• Change the Record event in Canberra marked 25th anniversary of the Deaths in Custody Royal Commission report. Picture: James Tew © Change the Record Coalition (Supplied)Source: Supplied
The Victorian Aboriginal Legal Service is ‘appalled’ that Corrections Victoria didn’t follow the recommendations of the Royal Commission into Aboriginal Deaths in Custody.
NITV Staff Writer

14 Sep 2016 - 12:14 PM  UPDATED 14 Sep 2016 - 12:52 PM

When a 41-year old Indigenous man from New South Wales died on September 3 at Fulham Prison, Victorian Police quickly responded saying the death was “not being treated as suspicious.” The State Government was made aware of the death, but not the Victorian Aboriginal Legal Service.

A spokesperson from the Victorian Government said in a statement, "the death of any person, regardless of whether they're in prison or in the community, is sad... As the matter is being investigated by the coroner, as is standard practice, it would be inappropriate to comment further."

Chief Executive Officer for the Victorian Legal Service Mr Wayne Muir says his organisation believes this “is an appalling state of affairs and needs to be rectified.

“The Victorian Legal Service calls on the Victorian government to revisit all of the recommendations of the Royal Commission into Aboriginal Deaths in Custody (RCIADIC) and to report annually to the State parliament on the implementation of the RCIADIC recommendations,” Mr Wayne Muir says.

The Victorian Legal Service added that it looks forward to reviewing the outcomes from the Coroner’s investigation in the coming weeks to “advocate for the health, well-being and safety of Aboriginal and Torres Strait Islander inmates across the state of Victoria.”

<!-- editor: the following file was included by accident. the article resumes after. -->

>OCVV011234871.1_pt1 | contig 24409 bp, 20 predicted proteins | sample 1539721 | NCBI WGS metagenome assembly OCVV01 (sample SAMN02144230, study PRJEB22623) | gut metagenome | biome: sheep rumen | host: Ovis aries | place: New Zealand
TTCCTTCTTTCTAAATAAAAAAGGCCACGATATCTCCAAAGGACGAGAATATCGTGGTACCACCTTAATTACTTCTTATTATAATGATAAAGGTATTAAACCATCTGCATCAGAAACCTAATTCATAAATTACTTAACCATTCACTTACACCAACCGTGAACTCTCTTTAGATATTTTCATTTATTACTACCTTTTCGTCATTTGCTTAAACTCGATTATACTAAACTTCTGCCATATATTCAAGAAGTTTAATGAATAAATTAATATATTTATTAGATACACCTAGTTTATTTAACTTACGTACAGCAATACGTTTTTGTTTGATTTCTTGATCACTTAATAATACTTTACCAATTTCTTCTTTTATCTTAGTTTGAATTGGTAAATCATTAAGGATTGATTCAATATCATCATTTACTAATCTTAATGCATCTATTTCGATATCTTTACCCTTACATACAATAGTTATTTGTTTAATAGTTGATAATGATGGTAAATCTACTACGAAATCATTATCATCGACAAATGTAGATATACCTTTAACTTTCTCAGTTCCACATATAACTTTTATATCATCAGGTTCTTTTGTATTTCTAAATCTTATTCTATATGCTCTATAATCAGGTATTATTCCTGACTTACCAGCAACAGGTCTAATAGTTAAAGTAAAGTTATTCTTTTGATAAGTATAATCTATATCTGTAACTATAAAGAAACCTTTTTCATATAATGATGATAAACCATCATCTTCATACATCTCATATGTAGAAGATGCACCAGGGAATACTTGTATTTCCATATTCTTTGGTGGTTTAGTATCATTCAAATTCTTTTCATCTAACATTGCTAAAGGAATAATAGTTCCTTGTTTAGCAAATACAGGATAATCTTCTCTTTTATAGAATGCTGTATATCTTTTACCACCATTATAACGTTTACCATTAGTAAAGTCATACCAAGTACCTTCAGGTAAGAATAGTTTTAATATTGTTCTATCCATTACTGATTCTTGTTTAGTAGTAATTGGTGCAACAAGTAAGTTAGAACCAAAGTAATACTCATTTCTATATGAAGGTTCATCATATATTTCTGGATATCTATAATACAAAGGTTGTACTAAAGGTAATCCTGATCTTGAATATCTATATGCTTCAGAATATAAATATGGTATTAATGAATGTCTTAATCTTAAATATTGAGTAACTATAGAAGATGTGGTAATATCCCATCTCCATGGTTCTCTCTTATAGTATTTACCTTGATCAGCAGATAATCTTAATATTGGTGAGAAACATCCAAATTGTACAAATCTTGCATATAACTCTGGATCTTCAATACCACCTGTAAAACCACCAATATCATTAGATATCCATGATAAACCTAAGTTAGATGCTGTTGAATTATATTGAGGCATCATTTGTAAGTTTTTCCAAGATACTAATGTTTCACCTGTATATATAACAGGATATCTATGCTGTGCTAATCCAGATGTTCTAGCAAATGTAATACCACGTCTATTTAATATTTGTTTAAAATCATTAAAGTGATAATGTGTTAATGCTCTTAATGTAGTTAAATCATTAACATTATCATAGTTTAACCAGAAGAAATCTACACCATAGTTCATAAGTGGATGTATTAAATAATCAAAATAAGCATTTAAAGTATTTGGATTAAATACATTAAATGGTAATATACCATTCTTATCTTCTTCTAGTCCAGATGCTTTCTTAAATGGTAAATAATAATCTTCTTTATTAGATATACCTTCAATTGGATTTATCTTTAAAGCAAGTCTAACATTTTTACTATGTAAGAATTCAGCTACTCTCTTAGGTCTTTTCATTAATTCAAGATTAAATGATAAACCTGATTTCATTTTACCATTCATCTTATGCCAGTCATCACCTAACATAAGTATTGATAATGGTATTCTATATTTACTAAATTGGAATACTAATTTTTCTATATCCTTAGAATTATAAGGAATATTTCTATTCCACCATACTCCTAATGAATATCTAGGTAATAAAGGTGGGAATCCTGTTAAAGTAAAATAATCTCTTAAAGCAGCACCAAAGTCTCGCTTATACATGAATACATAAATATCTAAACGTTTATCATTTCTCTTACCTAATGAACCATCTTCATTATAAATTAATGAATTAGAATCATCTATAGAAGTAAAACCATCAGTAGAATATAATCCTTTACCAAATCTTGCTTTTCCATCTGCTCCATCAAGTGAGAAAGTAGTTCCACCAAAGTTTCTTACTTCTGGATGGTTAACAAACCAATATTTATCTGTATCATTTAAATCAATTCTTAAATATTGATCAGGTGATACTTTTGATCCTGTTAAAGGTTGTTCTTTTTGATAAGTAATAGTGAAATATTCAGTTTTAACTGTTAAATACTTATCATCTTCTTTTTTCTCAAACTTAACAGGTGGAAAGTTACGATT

Comment: Every State and Territory must roll-out the Custody Notification Service
Several recommendations from the Royal Commission into Aboriginal Deaths in Custody (1987 to 1991) screamed for the enabling of immediate support to detainees through highly skilled advocates. Today, this support exists through the Custody Notification Service (CNS), but only in NSW and the ACT. With nearly half the nation’s arrests comprising of Aboriginal and Torres Strait Islanders, it is unjustifiable that the rest of the nation has not implemented this service.

The incident in Victoria raises further concerns over how effectively state governments and correctional services are following the recommendations of the Royal Commission into Aboriginal Deaths in Custody nationwide.

In New South Wales, Aboriginal woman Rebecca Maher died in a Maitland police cell in July. The New South Wales Aboriginal Legal Service was notified 24 days after her death.

Victorian Legal Service deputy CEO Annette Vickery says the recent deaths have “heightened awareness about the sensitivities around this."

Questions raised over Rebecca Maher's death in custody
Rebecca Maher was the first Indigenous person to die in NSW police custody in 16 years and now, her family say a report that found she had no illegal drugs or alcohol in her system contradicts police claims.